The ideal gas law is the most important gas law for you to know: it combines all of the laws you learned about in this unit thus far, under a set of standard conditions. The four conditions used to describe a gas—pressure, volume, temperature, and number of moles (quantity)—are all related, along with R, the universal gas law constant, in the following formula:
PV = nRT
where P = pressure (atm), V = volume (L), n = number of moles (mol),T = temperature (K) and R = 0.08206 L ˇ atm/mol ˇ K,
Take a look at the units of R, they tell you what the other units have to be in. If the units are different, simply convert it.
A 16.0 g sample of methane gas, CH4, the gas used in chemistry lab, has a volume of 5.0 L at 27ēC. Calculate the pressure.
Looking at all the information given, you have a mass, a volume, and a temperature, and you need to find the pressure of the system. As always, start by checking your units. You must first convert 16.0 g of CH4 into moles: 16.0 g CH4 x 1 mol CH4/16.0 g CH4 = 1.00 mol of methane. The volume is in the correct units, but you must convert the temperature into Kelvins: 27 + 273 = 300.K. Now you’re ready to plug these numbers into the ideal gas law equation:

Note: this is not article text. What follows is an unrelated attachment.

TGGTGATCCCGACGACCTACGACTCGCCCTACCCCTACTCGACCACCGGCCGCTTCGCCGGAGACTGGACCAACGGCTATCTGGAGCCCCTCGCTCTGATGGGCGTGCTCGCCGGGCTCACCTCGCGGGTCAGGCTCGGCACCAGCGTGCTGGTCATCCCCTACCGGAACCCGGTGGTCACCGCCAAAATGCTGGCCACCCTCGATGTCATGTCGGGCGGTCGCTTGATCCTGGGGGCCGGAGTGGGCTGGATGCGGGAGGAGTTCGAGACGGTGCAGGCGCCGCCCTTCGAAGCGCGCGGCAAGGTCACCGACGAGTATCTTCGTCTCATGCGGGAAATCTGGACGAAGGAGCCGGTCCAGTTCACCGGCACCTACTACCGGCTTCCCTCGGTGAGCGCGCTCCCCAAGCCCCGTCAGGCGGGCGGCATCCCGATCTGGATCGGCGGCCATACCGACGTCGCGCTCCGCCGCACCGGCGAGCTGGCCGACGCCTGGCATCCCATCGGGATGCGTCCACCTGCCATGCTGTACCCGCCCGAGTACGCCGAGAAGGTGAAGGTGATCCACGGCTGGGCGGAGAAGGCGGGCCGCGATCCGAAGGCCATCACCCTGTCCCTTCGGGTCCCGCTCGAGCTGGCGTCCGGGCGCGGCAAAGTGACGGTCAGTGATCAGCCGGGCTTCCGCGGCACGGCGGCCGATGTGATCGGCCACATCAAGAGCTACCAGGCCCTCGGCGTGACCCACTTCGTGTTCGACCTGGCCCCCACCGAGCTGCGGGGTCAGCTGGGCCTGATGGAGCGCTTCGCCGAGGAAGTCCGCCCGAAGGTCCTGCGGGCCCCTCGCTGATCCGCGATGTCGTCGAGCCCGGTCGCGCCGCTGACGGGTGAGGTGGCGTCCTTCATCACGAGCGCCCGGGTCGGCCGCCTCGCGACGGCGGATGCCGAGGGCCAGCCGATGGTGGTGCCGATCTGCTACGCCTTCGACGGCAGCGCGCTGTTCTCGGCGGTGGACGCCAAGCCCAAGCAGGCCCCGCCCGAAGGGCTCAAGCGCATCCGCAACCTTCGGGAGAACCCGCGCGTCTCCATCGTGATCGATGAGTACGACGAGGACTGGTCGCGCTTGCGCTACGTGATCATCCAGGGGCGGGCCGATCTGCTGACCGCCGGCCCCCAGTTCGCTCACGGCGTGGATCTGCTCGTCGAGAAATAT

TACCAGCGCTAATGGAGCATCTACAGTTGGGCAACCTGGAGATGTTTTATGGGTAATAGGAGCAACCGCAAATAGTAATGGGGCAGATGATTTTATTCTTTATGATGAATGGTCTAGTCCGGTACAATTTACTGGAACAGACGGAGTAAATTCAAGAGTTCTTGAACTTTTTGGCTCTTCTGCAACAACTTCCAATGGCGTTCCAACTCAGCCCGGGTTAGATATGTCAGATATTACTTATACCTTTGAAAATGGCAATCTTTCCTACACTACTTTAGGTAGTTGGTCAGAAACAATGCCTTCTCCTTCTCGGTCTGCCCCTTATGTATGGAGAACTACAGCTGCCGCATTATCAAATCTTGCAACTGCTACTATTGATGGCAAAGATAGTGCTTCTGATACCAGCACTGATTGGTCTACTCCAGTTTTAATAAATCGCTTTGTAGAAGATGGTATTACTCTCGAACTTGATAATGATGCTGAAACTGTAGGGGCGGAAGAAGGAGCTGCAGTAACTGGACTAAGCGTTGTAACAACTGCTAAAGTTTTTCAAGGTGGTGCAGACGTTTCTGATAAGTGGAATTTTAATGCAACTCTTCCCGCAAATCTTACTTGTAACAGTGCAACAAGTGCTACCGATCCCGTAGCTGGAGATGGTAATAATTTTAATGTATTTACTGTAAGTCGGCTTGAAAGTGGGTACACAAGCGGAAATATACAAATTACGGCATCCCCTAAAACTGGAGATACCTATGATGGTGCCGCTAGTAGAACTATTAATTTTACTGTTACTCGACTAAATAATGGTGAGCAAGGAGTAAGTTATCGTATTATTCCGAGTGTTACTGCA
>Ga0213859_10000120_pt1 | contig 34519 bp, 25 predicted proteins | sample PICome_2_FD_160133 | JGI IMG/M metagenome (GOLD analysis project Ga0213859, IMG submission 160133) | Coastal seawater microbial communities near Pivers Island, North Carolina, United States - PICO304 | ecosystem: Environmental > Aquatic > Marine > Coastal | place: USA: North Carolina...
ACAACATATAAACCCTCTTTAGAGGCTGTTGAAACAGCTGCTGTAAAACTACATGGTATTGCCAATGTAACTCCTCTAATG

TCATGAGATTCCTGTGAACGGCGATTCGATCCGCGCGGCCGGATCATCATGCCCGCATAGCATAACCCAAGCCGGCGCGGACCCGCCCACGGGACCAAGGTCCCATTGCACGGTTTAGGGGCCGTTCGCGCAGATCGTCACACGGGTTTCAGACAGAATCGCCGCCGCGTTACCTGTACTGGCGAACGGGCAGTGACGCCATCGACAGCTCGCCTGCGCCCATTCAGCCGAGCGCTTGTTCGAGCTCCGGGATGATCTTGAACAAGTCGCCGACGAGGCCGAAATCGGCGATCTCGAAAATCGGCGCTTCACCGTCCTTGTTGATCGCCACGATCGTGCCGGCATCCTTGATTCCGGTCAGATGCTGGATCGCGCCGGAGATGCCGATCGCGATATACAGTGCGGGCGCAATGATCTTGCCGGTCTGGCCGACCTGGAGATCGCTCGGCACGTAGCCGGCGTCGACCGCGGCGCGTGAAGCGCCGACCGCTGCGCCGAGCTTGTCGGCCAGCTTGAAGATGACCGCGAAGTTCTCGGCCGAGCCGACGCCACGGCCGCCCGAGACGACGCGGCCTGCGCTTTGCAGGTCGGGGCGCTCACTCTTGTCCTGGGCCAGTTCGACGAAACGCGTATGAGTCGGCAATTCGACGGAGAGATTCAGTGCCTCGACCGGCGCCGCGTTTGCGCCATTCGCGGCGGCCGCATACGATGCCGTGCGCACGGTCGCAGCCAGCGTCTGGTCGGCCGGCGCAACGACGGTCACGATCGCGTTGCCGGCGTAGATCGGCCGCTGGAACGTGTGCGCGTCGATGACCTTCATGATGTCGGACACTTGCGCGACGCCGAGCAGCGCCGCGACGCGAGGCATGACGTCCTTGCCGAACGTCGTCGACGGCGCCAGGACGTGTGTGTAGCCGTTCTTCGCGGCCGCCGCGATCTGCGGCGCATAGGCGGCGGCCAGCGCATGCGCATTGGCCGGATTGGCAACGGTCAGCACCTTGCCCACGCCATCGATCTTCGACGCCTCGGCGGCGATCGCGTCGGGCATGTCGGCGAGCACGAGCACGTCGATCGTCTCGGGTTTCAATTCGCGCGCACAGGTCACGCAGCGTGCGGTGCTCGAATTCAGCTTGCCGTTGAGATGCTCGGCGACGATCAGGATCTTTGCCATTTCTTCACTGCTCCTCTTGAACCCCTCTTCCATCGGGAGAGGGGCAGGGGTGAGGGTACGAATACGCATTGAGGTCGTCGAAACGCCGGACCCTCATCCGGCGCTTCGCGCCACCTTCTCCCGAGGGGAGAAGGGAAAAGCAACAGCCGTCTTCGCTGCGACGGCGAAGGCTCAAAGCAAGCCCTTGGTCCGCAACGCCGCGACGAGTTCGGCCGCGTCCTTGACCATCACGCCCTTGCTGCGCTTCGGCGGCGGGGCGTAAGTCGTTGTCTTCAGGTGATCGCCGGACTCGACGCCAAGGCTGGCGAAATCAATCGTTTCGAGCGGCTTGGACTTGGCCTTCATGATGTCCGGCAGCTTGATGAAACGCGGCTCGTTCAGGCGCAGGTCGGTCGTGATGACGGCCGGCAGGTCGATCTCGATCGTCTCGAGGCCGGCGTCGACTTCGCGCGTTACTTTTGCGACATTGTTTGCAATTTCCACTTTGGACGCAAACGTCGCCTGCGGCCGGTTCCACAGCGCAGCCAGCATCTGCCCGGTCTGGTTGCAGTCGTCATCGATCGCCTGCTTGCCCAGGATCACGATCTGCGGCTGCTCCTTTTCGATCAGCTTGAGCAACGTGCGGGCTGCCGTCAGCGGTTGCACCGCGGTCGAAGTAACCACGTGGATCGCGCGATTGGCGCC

PV = nRT
(P) (5.0 L) = (1.00 mol) (0.0821 L atm/mol K) (300.K), so P = 4.9 atm